“The process of formation is very intentional,” said Fr. Kurt Perera, Director of Vocations for the Diocese of Phoenix. “Each decision, even to the detail of which patron saint is placed next to the seminarian’s name tag on his door, is made with the particular man in mind. We always consider what his needs are and what will help him to best grow and discern.” 

Each of the four formation homes, in addition to fostering a healthy communal life and integrated studies, also provides opportunities for personal formation through regular counseling and spiritual direction opportunities. In this nurturing environment, seminarians experience growth and healing as they are prepared for future ministry.

Seminarians volunteer at local Catholic Charities as part of their human formation | Billy Hardiman

“Our role is to form a man who is healthy, well-rounded and who can relate and engage in our current culture,” continued Fr. Perera. “And from there we form the man into a priest.”    

The Diocese of Phoenix is slotted to have 47 seminarians in formation this fall.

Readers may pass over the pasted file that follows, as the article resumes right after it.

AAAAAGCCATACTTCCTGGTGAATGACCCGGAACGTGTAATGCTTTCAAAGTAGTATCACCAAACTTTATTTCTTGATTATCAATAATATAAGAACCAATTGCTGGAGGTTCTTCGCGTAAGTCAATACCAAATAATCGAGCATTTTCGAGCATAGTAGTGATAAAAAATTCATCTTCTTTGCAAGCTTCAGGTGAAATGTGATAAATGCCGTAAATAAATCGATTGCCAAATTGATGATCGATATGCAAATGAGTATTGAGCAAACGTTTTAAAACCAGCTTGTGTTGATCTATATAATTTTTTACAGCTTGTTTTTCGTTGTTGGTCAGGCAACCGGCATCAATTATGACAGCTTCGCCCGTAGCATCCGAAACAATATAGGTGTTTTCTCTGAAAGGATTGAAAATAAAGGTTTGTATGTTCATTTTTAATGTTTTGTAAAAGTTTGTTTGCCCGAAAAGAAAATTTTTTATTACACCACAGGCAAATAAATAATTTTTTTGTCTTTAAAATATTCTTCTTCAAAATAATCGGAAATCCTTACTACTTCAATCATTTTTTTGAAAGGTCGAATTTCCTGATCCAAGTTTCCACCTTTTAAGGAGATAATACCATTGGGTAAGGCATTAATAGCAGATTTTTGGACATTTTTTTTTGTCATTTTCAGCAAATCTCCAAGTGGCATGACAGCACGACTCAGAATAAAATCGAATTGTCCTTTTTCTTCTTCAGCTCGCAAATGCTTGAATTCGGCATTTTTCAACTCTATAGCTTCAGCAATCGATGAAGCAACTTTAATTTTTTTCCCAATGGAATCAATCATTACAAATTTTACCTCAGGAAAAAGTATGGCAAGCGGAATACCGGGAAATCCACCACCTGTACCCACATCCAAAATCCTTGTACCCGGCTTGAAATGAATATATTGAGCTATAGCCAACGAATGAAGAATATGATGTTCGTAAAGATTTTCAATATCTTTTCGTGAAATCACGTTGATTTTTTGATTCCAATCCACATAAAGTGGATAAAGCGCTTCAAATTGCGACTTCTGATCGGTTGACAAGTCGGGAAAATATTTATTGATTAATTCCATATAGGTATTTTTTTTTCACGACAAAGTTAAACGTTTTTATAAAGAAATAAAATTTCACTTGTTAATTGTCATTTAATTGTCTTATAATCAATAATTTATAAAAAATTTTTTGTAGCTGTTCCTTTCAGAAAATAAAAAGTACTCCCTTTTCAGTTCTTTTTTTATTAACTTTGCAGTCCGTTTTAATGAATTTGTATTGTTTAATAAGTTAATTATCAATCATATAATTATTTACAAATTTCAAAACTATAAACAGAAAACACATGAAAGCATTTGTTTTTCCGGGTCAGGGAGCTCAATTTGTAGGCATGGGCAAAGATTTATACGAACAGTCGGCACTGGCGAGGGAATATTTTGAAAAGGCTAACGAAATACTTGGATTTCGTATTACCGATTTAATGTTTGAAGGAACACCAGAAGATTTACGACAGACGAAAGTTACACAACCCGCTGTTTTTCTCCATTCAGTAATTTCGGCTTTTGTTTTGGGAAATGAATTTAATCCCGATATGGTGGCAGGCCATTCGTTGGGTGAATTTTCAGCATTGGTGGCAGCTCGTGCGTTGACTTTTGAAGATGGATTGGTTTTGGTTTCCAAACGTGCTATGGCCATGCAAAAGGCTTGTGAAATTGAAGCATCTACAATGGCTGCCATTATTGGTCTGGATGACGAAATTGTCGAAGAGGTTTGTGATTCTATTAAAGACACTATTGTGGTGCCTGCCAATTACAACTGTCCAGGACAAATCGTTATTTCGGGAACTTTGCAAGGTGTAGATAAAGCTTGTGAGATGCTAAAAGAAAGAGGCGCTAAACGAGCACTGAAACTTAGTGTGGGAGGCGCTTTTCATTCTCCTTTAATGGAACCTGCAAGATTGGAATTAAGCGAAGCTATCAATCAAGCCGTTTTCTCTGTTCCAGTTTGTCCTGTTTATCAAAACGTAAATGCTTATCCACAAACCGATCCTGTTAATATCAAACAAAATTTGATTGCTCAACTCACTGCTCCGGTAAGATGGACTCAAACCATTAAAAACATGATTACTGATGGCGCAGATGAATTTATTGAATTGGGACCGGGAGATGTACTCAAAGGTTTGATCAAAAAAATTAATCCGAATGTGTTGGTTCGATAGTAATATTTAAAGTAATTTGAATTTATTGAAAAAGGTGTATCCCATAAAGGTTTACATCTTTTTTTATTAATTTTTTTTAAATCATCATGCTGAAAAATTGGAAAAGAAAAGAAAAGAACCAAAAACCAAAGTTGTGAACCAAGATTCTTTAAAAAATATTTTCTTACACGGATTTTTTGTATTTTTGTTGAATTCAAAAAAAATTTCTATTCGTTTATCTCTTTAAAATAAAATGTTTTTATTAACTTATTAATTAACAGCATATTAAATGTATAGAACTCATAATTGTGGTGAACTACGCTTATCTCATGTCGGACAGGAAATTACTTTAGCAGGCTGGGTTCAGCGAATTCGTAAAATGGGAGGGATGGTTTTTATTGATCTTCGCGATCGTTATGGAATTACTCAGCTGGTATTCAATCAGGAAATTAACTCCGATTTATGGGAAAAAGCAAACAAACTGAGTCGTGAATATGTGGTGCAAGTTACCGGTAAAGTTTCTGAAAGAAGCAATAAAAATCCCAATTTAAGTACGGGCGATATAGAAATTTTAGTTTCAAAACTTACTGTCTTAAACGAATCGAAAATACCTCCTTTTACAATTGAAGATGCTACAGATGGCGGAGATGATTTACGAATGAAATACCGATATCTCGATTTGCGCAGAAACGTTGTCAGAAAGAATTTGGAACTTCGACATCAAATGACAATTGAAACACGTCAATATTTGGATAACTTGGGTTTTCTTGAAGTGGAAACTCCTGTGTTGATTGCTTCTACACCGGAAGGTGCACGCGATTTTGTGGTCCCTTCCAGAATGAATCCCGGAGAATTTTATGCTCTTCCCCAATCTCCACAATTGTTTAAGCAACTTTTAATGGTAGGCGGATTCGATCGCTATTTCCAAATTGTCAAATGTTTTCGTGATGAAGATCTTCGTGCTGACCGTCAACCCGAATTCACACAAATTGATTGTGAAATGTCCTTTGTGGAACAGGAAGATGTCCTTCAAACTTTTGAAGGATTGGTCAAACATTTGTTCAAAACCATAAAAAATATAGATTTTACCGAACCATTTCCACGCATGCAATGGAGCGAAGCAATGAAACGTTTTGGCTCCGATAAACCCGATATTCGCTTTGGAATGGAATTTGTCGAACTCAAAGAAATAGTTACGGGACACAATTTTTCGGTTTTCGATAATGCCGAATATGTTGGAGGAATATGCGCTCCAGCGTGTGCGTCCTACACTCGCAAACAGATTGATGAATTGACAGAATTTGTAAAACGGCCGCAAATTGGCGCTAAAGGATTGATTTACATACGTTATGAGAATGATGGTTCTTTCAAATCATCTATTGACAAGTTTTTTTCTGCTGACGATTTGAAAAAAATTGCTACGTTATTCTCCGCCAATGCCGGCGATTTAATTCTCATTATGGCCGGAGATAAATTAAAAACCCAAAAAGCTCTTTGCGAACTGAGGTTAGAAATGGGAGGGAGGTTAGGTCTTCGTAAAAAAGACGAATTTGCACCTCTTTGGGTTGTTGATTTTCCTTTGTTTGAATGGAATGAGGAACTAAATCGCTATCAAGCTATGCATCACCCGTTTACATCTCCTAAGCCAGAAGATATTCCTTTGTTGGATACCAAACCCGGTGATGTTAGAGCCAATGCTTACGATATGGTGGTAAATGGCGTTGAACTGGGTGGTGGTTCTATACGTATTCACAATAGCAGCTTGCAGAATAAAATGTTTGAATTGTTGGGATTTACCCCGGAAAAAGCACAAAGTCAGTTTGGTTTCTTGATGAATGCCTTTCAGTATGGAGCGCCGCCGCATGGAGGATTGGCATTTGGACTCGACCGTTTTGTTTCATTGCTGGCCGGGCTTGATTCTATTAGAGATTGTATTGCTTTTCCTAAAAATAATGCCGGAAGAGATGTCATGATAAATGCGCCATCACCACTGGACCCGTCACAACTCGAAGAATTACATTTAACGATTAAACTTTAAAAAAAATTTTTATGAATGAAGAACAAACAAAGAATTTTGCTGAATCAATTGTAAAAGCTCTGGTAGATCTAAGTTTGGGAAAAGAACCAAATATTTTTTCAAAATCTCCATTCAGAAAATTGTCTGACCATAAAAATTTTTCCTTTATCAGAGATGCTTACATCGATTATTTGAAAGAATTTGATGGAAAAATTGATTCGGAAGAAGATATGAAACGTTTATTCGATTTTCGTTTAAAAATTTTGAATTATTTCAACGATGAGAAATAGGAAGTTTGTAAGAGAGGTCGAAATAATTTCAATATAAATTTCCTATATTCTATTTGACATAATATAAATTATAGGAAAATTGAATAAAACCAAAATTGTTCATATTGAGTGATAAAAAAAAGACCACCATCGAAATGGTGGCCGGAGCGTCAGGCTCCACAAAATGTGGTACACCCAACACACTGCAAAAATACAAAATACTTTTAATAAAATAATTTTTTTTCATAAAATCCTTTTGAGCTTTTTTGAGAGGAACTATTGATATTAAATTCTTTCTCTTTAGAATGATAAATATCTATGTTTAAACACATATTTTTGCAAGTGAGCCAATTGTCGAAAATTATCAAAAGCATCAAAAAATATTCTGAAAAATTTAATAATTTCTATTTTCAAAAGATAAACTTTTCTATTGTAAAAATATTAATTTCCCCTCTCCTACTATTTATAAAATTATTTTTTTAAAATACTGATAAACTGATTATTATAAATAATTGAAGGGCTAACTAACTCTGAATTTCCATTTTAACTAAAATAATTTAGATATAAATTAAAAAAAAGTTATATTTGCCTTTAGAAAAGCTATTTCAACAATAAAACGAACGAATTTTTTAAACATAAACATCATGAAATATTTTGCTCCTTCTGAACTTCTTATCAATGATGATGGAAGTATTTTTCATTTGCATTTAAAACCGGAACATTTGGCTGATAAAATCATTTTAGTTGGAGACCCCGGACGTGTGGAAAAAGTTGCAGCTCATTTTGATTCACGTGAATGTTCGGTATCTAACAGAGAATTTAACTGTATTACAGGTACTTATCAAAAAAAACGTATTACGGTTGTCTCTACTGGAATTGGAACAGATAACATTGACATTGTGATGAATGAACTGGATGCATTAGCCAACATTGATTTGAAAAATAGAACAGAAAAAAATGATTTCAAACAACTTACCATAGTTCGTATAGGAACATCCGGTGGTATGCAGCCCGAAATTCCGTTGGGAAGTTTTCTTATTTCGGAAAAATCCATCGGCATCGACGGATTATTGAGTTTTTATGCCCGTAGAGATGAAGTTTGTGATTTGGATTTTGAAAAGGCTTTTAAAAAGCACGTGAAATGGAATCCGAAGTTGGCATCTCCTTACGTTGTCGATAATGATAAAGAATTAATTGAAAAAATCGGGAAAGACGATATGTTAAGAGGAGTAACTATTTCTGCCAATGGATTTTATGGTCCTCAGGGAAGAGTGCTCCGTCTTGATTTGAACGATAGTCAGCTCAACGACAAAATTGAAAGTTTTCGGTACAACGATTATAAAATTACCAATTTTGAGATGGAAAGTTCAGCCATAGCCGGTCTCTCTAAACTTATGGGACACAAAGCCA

This attuned and intentional formation continues year-round, including in these warm summer months. Every seminarian receives a summer assignment, intended to help them develop the special gifts and talents they already have, as well as to be stretched in needed areas of growth. Most seminarians are assigned to parishes, diocesan ministries and local charities in the Diocese of Phoenix. 


The Diocesan Pastoral Center in downtown Phoenix is filled with a lot more joy this summer as 11 seminarians fill extra cubicles and enter into a variety of ministries for two months of service.  

“Most of the seminarians working at the Diocesan Pastoral Center this summer are in the discipleship phase of formation,” said Fr. Perera. “So, they’re learning to share the Gospel in different ways, whether that be in the communications office, the discipleship office or prison ministry.  

“These assignments help the men to understand how the different offices of the diocese work together to spread the Gospel.”  

Daniel Carlisi, a Prescott, Ariz., native and seminarian of three years is currently spending his summer in the Office of Evangelization, Discipleship and Spirituality at the Diocesan Pastoral Center. But he was particularly impacted by his assignment in prison ministry last summer. 

“Working with Kevin Starrs, director of prison ministry, was a huge blessing,” said Carlisi. “Just the ease with which he enters into people’s lives and very challenging situations of folks who are in prison, drug addiction and difficult family situations with compassion, real compassion.  

“Being his shadow was great because it just naturally helped me to grow in ministering to folks. It helped me to see that we are not separate from those we are ministering to. We struggle together.”